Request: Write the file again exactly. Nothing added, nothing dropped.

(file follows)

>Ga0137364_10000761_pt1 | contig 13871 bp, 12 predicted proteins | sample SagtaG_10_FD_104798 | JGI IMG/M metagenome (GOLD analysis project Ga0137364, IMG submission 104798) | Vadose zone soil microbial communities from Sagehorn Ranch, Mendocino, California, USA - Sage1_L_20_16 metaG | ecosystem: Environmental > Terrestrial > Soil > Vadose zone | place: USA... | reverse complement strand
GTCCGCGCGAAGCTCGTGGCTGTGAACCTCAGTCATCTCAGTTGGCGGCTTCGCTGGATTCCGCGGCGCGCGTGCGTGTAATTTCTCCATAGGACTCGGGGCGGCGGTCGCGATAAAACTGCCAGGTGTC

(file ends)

>Ga0137364_10000761_pt1 | contig 13871 bp, 12 predicted proteins | sample SagtaG_10_FD_104798 | JGI IMG/M metagenome (GOLD analysis project Ga0137364, IMG submission 104798) | Vadose zone soil microbial communities from Sagehorn Ranch, Mendocino, California, USA - Sage1_L_20_16 metaG | ecosystem: Environmental > Terrestrial > Soil > Vadose zone | place: USA... | reverse complement strand
GTCCGCGCGAAGCTCGTGGCTGTGAACCTCAGTCATCTCAGTTGGCGGCTTCGCTGGATTCCGCGGCGCGCGTGCGTGTAATTTCTCCATAGGACTCGGGGCGGCGGTCGCGATAAAACTGCCAGGTGTC